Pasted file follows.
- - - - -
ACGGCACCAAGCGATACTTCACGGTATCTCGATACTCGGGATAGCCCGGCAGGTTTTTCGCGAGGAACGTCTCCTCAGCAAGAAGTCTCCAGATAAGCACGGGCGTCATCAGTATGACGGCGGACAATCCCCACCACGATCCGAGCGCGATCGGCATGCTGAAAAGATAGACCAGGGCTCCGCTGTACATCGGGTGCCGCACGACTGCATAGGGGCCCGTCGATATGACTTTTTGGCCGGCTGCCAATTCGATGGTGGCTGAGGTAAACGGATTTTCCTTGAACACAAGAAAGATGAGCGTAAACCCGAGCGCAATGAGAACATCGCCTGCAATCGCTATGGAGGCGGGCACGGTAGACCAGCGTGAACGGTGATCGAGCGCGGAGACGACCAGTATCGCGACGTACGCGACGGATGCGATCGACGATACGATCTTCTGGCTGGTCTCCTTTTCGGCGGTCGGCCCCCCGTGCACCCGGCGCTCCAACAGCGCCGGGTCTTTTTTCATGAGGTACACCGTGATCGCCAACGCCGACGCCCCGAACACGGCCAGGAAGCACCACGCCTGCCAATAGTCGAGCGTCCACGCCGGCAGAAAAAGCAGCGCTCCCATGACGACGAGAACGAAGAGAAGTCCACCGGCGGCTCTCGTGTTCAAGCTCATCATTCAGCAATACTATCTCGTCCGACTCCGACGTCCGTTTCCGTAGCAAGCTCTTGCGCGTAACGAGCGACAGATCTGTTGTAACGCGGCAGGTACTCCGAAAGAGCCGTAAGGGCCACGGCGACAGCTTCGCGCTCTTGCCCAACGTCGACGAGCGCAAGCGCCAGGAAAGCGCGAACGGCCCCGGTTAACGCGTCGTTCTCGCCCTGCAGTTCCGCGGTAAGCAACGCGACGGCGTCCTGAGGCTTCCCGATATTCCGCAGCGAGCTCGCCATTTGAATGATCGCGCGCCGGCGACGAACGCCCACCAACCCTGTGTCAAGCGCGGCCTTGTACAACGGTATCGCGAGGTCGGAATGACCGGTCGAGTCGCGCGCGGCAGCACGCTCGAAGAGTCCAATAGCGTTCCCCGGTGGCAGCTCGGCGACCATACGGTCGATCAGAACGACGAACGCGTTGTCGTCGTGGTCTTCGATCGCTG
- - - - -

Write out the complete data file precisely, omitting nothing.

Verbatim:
ACGGCACCAAGCGATACTTCACGGTATCTCGATACTCGGGATAGCCCGGCAGGTTTTTCGCGAGGAACGTCTCCTCAGCAAGAAGTCTCCAGATAAGCACGGGCGTCATCAGTATGACGGCGGACAATCCCCACCACGATCCGAGCGCGATCGGCATGCTGAAAAGATAGACCAGGGCTCCGCTGTACATCGGGTGCCGCACGACTGCATAGGGGCCCGTCGATATGACTTTTTGGCCGGCTGCCAATTCGATGGTGGCTGAGGTAAACGGATTTTCCTTGAACACAAGAAAGATGAGCGTAAACCCGAGCGCAATGAGAACATCGCCTGCAATCGCTATGGAGGCGGGCACGGTAGACCAGCGTGAACGGTGATCGAGCGCGGAGACGACCAGTATCGCGACGTACGCGACGGATGCGATCGACGATACGATCTTCTGGCTGGTCTCCTTTTCGGCGGTCGGCCCCCCGTGCACCCGGCGCTCCAACAGCGCCGGGTCTTTTTTCATGAGGTACACCGTGATCGCCAACGCCGACGCCCCGAACACGGCCAGGAAGCACCACGCCTGCCAATAGTCGAGCGTCCACGCCGGCAGAAAAAGCAGCGCTCCCATGACGACGAGAACGAAGAGAAGTCCACCGGCGGCTCTCGTGTTCAAGCTCATCATTCAGCAATACTATCTCGTCCGACTCCGACGTCCGTTTCCGTAGCAAGCTCTTGCGCGTAACGAGCGACAGATCTGTTGTAACGCGGCAGGTACTCCGAAAGAGCCGTAAGGGCCACGGCGACAGCTTCGCGCTCTTGCCCAACGTCGACGAGCGCAAGCGCCAGGAAAGCGCGAACGGCCCCGGTTAACGCGTCGTTCTCGCCCTGCAGTTCCGCGGTAAGCAACGCGACGGCGTCCTGAGGCTTCCCGATATTCCGCAGCGAGCTCGCCATTTGAATGATCGCGCGCCGGCGACGAACGCCCACCAACCCTGTGTCAAGCGCGGCCTTGTACAACGGTATCGCGAGGTCGGAATGACCGGTCGAGTCGCGCGCGGCAGCACGCTCGAAGAGTCCAATAGCGTTCCCCGGTGGCAGCTCGGCGACCATACGGTCGATCAGAACGACGAACGCGTTGTCGTCGTGGTCTTCGATCGCTG